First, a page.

2020 was a year like no other. It was dominated by a pandemic that changed how people live and work. Our team quickly reacted to the situation and went 100% remote in early March. We adjusted our strategy and plans to maximize our progress in this challenging year.
Looking back, we’re proud of what we achieved and excited for what’s ahead.
In the first part of 2020, we closed a funding round from Google, Y Combinator, F7 Ventures, Cleo Capital, and many exceptional angel investors. The funding fueled our product work and sales activities.
Over the next few months, we built optimized user experiences for two new smart home categories across multiple platforms. …
30 years ago today, my parents and I boarded a train to immigrate to Sweden. This experience came with incredible challenges and obstacles. But mainly it opened up opportunities that I could never have dreamed of otherwise.
As 2020 is luckily nearing its end, I’ve reflected on how my immigrant background and other outsider experiences have prepared me for starting a company in a crazy year like this.
It’s not people like myself (women, immigrants, no family wealth) who get most of the opportunities to start companies. We don’t fit VC’s pattern matched molds. …
The holy grail of smart home is to have your home know what you need and do it for you. But for users to feel empowered by an autonomous home, they first need to feel in-control over today’s smart home products at a basic level.
People generally have a good sense of how things in their home work. If you want to light up your bedroom, you flip the switch on the wall. That usually works. But in the rare instance when it doesn’t, you can change the light bulb. …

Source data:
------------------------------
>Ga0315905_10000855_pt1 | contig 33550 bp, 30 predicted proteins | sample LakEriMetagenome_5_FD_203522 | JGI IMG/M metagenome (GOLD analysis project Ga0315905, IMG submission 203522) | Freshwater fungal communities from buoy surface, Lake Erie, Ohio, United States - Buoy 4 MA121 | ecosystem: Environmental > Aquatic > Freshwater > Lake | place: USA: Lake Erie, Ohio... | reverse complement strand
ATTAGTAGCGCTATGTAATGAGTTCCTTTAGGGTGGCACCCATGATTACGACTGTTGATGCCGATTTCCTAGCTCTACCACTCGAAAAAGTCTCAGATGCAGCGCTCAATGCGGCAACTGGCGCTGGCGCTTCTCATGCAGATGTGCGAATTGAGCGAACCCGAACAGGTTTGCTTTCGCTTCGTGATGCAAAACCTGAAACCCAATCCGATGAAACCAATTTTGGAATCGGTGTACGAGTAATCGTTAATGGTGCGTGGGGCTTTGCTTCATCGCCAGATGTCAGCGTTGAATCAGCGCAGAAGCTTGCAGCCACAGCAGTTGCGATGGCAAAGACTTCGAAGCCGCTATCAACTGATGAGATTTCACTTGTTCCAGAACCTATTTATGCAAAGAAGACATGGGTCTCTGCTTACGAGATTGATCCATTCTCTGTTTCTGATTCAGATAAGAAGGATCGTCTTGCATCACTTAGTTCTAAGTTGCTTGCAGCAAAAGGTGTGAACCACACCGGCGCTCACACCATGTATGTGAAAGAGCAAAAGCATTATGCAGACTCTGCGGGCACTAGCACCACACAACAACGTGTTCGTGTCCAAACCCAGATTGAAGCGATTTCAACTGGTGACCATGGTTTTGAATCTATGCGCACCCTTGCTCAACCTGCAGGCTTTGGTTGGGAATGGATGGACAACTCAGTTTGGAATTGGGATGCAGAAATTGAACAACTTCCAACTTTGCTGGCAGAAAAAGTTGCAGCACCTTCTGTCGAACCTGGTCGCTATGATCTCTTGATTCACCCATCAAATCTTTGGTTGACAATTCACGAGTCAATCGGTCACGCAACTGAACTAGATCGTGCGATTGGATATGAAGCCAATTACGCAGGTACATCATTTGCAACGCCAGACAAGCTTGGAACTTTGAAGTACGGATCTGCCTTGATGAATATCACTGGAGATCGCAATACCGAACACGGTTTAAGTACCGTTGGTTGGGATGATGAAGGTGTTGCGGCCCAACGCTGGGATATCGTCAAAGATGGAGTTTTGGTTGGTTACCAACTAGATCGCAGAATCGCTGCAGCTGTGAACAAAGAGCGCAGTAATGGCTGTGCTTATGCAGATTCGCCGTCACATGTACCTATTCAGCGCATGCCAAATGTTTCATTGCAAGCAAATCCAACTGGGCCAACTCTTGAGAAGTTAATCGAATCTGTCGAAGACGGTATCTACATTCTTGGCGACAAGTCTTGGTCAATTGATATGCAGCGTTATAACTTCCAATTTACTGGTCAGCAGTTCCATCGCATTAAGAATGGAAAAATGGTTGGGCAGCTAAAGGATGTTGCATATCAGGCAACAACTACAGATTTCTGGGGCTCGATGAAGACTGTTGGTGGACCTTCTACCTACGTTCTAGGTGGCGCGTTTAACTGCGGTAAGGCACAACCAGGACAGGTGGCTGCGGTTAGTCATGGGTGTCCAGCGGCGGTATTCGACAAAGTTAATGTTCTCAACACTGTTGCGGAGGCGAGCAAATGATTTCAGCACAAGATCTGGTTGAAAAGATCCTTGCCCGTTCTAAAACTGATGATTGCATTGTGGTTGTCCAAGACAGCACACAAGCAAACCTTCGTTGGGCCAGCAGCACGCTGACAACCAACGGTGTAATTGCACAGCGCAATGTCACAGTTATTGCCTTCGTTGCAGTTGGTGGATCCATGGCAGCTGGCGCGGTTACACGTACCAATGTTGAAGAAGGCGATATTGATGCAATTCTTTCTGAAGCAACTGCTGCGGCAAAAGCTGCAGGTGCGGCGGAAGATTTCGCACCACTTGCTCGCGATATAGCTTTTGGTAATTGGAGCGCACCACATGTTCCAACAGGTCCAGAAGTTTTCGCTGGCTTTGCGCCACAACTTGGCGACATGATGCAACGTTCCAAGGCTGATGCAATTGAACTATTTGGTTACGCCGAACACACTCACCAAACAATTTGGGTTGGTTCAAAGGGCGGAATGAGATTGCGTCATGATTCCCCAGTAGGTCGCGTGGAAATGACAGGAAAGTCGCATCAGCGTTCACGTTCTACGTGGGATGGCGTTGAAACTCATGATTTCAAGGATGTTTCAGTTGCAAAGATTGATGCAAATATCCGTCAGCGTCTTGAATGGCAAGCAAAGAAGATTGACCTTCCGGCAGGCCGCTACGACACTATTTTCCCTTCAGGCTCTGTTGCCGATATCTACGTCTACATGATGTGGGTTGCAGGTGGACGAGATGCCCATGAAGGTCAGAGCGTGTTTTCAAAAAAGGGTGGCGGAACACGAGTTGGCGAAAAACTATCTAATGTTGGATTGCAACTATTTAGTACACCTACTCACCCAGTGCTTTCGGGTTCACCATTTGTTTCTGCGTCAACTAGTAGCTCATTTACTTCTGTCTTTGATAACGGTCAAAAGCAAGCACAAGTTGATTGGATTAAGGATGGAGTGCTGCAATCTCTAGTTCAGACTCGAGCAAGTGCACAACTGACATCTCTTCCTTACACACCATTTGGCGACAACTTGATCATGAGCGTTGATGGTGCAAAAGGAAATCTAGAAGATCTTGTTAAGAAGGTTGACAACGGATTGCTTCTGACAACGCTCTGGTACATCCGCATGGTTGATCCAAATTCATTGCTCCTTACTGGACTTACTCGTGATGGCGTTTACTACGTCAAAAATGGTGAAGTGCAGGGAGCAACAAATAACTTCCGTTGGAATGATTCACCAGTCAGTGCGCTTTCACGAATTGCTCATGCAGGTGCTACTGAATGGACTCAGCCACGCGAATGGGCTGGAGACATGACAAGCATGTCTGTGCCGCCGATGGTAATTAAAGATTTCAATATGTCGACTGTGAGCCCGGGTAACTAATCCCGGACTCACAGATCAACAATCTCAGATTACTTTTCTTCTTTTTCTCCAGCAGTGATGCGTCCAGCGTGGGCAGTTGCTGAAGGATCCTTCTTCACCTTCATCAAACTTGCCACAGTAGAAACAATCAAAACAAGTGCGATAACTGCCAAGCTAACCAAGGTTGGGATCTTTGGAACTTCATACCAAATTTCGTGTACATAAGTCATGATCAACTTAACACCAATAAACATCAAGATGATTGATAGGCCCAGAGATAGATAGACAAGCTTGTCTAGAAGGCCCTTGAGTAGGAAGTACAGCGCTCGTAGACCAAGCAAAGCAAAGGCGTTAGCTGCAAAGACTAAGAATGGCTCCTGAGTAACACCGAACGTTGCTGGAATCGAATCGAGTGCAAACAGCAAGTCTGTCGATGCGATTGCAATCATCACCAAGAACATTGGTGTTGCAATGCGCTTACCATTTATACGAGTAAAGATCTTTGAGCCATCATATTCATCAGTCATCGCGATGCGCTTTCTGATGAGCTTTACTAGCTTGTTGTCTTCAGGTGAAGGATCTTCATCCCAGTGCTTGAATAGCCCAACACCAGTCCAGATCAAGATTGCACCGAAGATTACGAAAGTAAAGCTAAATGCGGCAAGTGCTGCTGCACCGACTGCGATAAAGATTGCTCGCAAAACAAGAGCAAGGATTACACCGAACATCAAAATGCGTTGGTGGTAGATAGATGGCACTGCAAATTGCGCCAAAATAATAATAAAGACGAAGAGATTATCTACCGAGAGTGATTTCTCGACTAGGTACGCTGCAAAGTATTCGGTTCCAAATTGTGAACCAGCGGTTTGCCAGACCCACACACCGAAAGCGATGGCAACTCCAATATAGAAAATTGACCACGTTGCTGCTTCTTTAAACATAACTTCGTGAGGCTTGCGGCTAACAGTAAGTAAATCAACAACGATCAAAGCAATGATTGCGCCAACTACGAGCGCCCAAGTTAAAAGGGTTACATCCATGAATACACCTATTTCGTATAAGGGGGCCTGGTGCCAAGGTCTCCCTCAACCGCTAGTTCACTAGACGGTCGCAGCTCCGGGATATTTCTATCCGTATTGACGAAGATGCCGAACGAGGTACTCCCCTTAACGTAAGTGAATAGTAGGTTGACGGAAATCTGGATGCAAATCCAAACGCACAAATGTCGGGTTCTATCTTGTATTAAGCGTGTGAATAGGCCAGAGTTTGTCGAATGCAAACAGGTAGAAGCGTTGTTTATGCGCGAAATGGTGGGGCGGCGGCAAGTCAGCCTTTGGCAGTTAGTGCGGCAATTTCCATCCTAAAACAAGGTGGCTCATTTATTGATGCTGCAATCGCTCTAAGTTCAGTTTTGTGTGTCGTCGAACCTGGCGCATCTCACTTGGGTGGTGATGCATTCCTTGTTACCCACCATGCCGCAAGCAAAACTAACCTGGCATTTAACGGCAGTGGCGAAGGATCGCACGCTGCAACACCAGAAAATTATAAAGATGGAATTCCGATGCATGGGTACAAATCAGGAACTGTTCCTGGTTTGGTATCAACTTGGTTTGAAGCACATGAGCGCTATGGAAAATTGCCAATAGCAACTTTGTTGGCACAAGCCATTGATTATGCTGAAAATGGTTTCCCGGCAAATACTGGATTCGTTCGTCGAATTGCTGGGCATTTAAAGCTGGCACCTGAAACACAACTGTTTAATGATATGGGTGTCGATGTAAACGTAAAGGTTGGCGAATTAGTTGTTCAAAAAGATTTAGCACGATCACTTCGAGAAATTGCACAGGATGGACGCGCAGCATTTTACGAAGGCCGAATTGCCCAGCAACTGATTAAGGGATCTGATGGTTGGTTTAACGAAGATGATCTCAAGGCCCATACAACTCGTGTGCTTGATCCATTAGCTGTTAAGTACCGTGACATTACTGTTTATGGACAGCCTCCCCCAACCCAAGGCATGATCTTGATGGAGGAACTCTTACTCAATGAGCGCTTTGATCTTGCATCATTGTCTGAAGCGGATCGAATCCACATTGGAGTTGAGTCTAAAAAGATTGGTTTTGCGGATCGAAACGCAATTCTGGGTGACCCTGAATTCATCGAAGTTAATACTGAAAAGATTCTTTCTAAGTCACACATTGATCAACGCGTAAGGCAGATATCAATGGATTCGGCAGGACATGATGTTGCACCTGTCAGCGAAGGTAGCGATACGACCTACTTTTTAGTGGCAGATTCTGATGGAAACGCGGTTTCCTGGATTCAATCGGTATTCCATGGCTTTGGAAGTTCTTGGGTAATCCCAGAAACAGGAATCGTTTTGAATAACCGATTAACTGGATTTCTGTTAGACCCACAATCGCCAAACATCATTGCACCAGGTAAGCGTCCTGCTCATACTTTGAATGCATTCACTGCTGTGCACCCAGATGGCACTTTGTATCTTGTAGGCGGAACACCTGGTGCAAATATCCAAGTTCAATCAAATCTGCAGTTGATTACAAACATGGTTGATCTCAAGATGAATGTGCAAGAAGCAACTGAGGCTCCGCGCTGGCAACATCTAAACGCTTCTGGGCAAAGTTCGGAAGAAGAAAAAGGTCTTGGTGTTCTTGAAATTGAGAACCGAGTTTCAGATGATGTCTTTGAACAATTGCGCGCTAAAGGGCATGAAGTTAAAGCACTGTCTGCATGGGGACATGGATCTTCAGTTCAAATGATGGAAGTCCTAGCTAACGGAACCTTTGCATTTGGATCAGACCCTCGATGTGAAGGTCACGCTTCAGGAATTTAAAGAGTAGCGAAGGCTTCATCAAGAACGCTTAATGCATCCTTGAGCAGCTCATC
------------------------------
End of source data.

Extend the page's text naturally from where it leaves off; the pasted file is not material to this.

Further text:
Lately, there’s been a lot of discussion about whether the pandemic has accelerated the remote work revolution. To me that discussion is missing the point. It’s not just about the future of work. It’s about the future of home.
There’s certainly a large category of knowledge workers and their employers who discovered that work can actually be productive from home with video conferencing and other collaboration software. Multiple tech companies announced remote work as their permanent arrangement going forward and some city dwellers have started considering cheaper locations as their home base.
But remote work is just one of the many activities that were drastically forced into the home this year and will now evolve in the home over the next few years. People may not like the idea of change, particularly not when it’s accelerated by a global health crisis. But a changing home isn’t something new. In fact, the purpose of the home has evolved over a long time, from historically housing large families and their businesses to the pre-2020 homes of small families or roommate arrangements intended to support a life focused on activities outside the home. Here are some areas where I expect to see more innovation in the home based on recent…
The smart home demands a user experience that’s much more intuitive than other tech products. Here’s why:
1. Homes are full of distractions